MEDIA: Sina, Focus Media Team on Fashion Investment

Bottom line: Focus Media could make a bid for Sina’s core web portal assets within the next year, following their co-investment in a fashion public relations specialist.

Sina, Focus Media invest in Bazaar

It’s a relatively slow time during the final dog days of summer here in Beijing, so I thought I would zoom in on an interesting new investment in a company called Bazaar Energy, which bills itself as a “fashion public relations solutions provider.” But what’s most interesting about this investment isn’t the company receiving the money, but rather the pair of companies providing the funding.

In this case it’s the pair of leading web portal Sina (Nasdaq: SINA) and outdoor media firm Focus Media (Shenzhen: 002027) that are providing the money, which appears to be quite a modest sum. This particular pairing is interesting less for the target company, and more because it brings together a pair of investors that were once intending to merge. Much has happened since that merger plan fell apart, and this new pairing raises the slim but still interesting prospect that this pair of companies might attempt to relaunch that plan. Read Full Post…

Baidu takeout gets taken out

INTERNET: Baidu Spits Out Takeout Dining Service

Bottom line: Baidu could announce a sale of its takeout dining unit to Ele.me by the end of the month, in a smart exit that will leave the industry with two major players and could result in a major write-off for Baidu.

Baidu takeout gets taken out
Baidu takeout gets taken out

In a move that’s been a long time coming, media are reporting that search giant Baidu (Nasdaq: BIDU) is on the cusp of a deal to unload its aging takeout delivery service to rival Ele.me, in a deal that would essentially whittle the ultra competitive space down to just two players. This particular development follows quite a typical pattern for Baidu, whose founder Robin Li has discovered he can quickly gain market share in new areas by throwing lots of money at them, sometimes through organic build-ups and sometimes through acquisitions.

Unfortunately, Li also has a strong track record of building up money-burning black holes that become problematic because they consume so much cash that they can’t be easily shut down. He has closed at least one such venture in the past, an e-commerce venture with Japan’s Rakuten. In another instance he sold off his Qunar online travel service to industry leader Ctrip (Nasdaq: CTRP). Read Full Post…

TELECOMS: Giddy Unicom Picks 14 Mixed-Ownership Partners

Bottom line: Unicom’s choice of 14 partners for a mixed-ownership reform plan involving its Shanghai-listed unit is far too many, and is ultimately likely to fail when those partners become frustrated and sell their shares.

Unicom puts 14 new partners into its mix

What I feared might happen has come to pass in a mixed-ownership reform plan being crafted by China Unicom (HKEx: 762; NYSE: CHU), one of the nation’s three telcos that is experimenting with selling some of itself to private investors. That’s a reference to reports in early August that the company might be planning to take on as many as 20 partners in the plan to sell a significant stake in its Shanghai-listed unit, China United Network Communications (Shanghai: 600050), to strategic private investors.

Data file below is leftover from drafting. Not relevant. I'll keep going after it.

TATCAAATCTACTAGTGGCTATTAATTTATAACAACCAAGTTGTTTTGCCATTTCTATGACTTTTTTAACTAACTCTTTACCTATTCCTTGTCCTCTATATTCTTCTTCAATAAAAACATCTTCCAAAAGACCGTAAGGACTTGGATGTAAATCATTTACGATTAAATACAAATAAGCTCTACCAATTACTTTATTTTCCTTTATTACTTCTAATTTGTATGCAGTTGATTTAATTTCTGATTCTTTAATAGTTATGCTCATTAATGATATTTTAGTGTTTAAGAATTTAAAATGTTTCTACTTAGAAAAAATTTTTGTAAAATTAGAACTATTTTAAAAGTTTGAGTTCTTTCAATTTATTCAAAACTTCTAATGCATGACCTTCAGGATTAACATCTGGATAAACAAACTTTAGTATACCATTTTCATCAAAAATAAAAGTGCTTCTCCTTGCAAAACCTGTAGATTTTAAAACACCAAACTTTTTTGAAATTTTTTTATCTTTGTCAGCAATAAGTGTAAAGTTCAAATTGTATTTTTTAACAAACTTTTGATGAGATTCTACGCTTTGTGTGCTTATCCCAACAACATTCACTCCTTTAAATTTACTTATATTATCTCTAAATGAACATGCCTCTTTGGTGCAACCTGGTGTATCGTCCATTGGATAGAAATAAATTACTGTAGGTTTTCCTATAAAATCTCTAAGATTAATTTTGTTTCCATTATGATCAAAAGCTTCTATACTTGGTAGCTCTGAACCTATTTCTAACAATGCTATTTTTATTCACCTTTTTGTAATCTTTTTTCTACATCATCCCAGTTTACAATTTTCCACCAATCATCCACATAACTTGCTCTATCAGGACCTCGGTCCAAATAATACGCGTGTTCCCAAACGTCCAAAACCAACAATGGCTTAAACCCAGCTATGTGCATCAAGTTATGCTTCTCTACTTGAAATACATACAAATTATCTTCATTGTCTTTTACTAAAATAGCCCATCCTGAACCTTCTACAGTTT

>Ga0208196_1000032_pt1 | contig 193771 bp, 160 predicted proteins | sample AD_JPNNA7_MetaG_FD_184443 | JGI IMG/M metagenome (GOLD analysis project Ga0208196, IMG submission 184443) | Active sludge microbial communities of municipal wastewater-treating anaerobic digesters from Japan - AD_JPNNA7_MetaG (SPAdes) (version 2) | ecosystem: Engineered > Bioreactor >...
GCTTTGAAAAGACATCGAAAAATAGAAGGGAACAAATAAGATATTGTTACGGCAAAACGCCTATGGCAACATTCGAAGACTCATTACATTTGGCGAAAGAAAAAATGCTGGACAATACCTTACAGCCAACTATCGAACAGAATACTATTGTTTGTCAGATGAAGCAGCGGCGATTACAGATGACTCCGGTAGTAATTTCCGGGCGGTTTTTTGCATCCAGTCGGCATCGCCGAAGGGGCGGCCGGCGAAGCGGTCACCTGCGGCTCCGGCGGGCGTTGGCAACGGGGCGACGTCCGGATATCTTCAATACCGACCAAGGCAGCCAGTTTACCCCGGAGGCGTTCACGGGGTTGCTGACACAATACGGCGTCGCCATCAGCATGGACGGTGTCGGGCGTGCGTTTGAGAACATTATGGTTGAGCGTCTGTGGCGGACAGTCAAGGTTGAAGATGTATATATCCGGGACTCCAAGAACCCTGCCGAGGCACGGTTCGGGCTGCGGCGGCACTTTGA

My worry was that taking on so many partners would effectively dilute the plan, since none of the partners would receive a very big stake and Unicom’s attention would be too fragmented. As it turns out, the number 20 was a bit too high, but not far off the mark. That’s the latest word, as Unicom has finally announced its mixed-ownership reform plan that will see it partner with 14 private companies in a bid to become more dynamic. Read Full Post…

RETAIL: Alibaba, Tencent Take Wars to Convenience Stores

Bottom line: Alibaba’s move into unmanned coffee shops could stand a strong chance of success due to its relative simplicity, while WeChat’s move into Hong Kong convenience stores should also be relatively well received.

Alibaba samples coffee shops

Convenience stores are shaping up as the next battlefield in the wars for supremacy between Internet titans Alibaba (NYSE: BABA) and Tencent (HKEx: 700), at least based on the latest headlines. One of those has Alibaba preparing to roll out an unmanned coffee store concept in its hometown of Hangzhou, while the other has Tencent’s WeChat rolling into Hong Kong in a big way in a new tie-up with 7-Eleven convenience stores.

Starbucks (Nasdaq: SBUX) probably doesn’t need to be too worried just yet about the new threat from Alibaba in coffee shops, though many of the dozens of smaller coffee chains that have set up shop in China these last few years might take note. Likewise, Hong Kong’s incumbent electronic payments service, Octopus, probably doesn’t need to worry just yet either. Read Full Post…

FINANCE: Jack Ma’s Yu’ebao Fund Gets Too Fat

Bottom line: Yu’ebao’s further lowering of investment limits shows the Ant Financial-owned fund is growing too unwieldy, and the company would be better advised to diversify its wealth management product portfolio.

Yu’ebao gets too fat on cash

Alibaba (NYSE: BABA) founder Jack Ma is quickly discovering that his super-aggressive promotional ways can sometimes yield too much success. That’s my quick assessment of the bottom line from reports that Yu’ebao, the phenomenally successful fund launched by Alibaba’s former financial unit Ant Financial, is further capping the size of individual investments it will take.

The new cap is being set at a relatively low 100,000 yuan ($15,000), and comes just three months after Ant set an initial upper limit of 250,000 yuan per individual Yu’ebao account. The limits are clearly being put in place to avoid Yu’ebao spiraling out of control, as the fund has already become the world’s largest just four years after its launch. Read Full Post…

INTERNET: Mobike Outage Leaves Commuters Sweaty, Late for Work

Bottom line: A peak-time outage for Mobike highlights how popular the shared bike service has become in a very short time and its vulnerability to hiccups, even though bigger issues are more likely to threaten its longer-term survival.

Mobike sees mass outage
Mobike sees mass outage